I took a drive down to Bentley College in Waltham, MA Saturday night to run the 5000m in the first of three New Balance Twilight Series track meets. I really wanted to get some speed into my legs and I figured that this was a good opportunity to run fast since it was on the track, in the evening (I always run faster in the evening) and there was plenty of competition. The weather cooperated as the 90+ degree heat from the day before was replaced with cool, crisp 60 degree air. The wind was not too bad and eventually nearly completely died away by the time the gun went off at 7:10PM.
I was not so sure how I was going to do because I was extremely tired over the last couple days and I skipped a run on Friday afternoon, opting for a nap, and also skipped an early morning run on Saturday in favor of sleeping in. I also had heart burn or acid reflux all day long on Saturday - I should not have eaten fried clams the night before! Anyway, I usually do a 2 mile warm up before a race but decided to run a 3 mile warm up tonight to hopefully loosen things up and get the blood flowing. In the beginning of the warm up my legs felt heavy and my diaphragm felt very tight. By the end of the warm up, though, I started to feel pretty darn good. I stretched out well, did some strides and got ready for the start.
When the gun went off the rabbit took of at 68 seconds/400m pace - way too fast for me at this point. I did not get all of my splits, but I hit the 400m mark in 74 seconds and the 800m mark in 2:31. This is where I made my only (major) mistake in the race. I was unsure of my strength and did not want to blow up in the last mile so I let a group of guys in front of me (Matthew Haringa, Brian Lombardo, Andrew Erwin, Steven Kinney and Kevin Somers) go and I think they hit 800m in about 2:25ish. They opened up a 30m+ lead on me which remained for the rest of the race and I ended up running in no-mans land for most of the race. If I had gone with them in the first mile I probably would not have used up too much energy and I would have finished 5-10 seconds faster (presumably). Oh well, lesson learned. I hit the 1600m split in 5:01.7 and hit 74 second laps with the exception of the second lap. I continued this trend in mile 2 where I hit pretty even 75+ second laps and split 10:04 (5:02.7) for 3200m and passed one or two guys who dropped off the back of the group in front of me. This is when I started to feel confident and I started driving for the finish and to hopefully catch some the the guys in the group ahead of me. I did a pretty good job as I passed 4800m in 15:04 (4:59.6), my quickest mile of the race, and drove home the last 200m in 35 seconds to cross the line in 15:39.49. I came within 3 seconds of catching the back of the group in front of me. Finally, a good race!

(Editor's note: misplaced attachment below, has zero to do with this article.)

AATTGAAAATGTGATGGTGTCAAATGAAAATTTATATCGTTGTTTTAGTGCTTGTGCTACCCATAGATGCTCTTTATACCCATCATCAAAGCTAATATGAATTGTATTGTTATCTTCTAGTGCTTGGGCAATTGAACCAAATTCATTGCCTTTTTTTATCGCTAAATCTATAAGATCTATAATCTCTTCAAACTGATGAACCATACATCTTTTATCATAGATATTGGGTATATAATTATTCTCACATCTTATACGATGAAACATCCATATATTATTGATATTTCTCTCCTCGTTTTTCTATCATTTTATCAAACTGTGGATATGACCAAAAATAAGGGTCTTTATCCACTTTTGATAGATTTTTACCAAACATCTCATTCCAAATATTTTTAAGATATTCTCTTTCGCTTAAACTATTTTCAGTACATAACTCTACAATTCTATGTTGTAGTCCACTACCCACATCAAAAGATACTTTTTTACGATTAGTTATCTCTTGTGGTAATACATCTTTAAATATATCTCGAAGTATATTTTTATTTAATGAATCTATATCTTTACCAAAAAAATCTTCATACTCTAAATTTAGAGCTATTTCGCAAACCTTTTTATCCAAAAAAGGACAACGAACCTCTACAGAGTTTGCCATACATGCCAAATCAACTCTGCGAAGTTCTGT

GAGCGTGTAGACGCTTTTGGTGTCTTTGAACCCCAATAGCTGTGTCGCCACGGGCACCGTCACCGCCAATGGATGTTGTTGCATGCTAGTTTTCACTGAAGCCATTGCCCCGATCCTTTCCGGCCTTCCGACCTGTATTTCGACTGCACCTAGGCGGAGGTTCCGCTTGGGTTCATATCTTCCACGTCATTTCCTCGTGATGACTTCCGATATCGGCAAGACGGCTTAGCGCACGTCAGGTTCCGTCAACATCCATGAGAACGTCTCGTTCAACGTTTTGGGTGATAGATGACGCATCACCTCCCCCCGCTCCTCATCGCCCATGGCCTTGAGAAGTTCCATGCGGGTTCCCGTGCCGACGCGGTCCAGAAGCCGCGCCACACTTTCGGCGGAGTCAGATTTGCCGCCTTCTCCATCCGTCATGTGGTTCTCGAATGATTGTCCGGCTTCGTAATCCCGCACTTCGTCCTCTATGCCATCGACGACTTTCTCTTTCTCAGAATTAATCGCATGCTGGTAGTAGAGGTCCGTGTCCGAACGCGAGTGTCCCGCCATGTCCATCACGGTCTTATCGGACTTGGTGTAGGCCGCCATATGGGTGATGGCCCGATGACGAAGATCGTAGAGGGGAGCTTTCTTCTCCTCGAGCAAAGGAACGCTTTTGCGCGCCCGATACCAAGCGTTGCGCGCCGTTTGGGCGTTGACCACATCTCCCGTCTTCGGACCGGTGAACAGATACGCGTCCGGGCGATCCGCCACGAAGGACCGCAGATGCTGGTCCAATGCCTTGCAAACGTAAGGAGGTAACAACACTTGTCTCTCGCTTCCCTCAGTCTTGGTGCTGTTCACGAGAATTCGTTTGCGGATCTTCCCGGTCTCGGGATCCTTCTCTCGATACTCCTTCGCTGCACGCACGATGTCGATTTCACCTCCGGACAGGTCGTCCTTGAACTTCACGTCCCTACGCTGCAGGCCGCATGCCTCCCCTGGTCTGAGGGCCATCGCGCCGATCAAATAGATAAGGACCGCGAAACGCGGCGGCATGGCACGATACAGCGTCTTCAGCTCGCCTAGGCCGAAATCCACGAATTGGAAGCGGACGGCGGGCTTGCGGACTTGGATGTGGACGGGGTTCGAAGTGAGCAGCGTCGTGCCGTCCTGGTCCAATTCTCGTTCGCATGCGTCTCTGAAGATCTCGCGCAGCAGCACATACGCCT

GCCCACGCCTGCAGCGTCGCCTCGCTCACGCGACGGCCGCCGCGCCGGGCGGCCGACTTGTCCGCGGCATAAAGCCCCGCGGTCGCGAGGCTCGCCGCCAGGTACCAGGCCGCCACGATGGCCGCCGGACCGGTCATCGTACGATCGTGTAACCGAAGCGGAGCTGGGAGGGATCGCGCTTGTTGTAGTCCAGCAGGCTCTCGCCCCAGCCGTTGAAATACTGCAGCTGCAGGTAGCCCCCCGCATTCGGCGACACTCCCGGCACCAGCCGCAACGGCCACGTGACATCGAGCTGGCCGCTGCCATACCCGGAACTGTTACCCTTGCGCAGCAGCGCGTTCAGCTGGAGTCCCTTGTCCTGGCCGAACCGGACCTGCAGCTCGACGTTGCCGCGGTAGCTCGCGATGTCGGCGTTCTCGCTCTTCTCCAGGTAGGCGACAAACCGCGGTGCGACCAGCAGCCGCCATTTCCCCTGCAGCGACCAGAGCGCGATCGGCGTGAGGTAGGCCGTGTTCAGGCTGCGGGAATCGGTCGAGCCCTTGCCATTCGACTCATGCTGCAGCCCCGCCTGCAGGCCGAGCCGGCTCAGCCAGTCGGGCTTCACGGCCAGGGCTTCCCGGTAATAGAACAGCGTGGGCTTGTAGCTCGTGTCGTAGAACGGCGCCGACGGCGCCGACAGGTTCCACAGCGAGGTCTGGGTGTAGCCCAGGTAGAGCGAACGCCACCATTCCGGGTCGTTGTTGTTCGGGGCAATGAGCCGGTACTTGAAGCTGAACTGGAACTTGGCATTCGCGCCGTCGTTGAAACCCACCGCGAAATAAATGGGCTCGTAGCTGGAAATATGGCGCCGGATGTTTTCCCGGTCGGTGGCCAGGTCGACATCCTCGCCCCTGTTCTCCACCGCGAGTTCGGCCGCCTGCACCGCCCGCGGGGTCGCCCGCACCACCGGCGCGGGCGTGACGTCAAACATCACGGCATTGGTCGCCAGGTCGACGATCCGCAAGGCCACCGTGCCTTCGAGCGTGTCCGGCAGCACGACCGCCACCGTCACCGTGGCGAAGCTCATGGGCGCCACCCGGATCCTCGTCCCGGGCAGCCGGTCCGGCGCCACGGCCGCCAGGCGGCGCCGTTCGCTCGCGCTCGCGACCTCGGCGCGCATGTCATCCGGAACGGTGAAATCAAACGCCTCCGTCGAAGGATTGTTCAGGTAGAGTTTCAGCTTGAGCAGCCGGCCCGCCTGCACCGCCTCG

I forgot how much I like racing on the track before this race. I am looking forward to doing the other two meets in this series and looking for a couple other smaller meets after that with the hope of getting my 5k time down to 15:20 (or better). Since the Rhody 5k (a NE Grand Prix race) is on June 7th and the second meet is on June 6th I will probably run the 1500m in that meet. I will run the 5000m in the 3rd meet.
I just noticed that it was almost exactly 10 years ago (10 years and 1 month) the last time I raced a 5000m on the track at the 1999 Penn Relays. On 4/22/1999 I ran my PR of 14:32.29, more than a minute faster than this race, as my first race of the spring track season. The scary thing is that I did that race off just mileage, no speed work yet, and my splits were 4:35, 9:15 (4:40), 14:00 (4:45), 14:32 (:32). The next two races I did that season were a 1500m (3:49:01) and 3000m (8:21.07, my PR) before I tore my achilles the following week during a speed workout. That was when I was forced into what I thought was permanent retirement. Memories ....
Photos by Tom Derderian of the GBTC. More can be found here.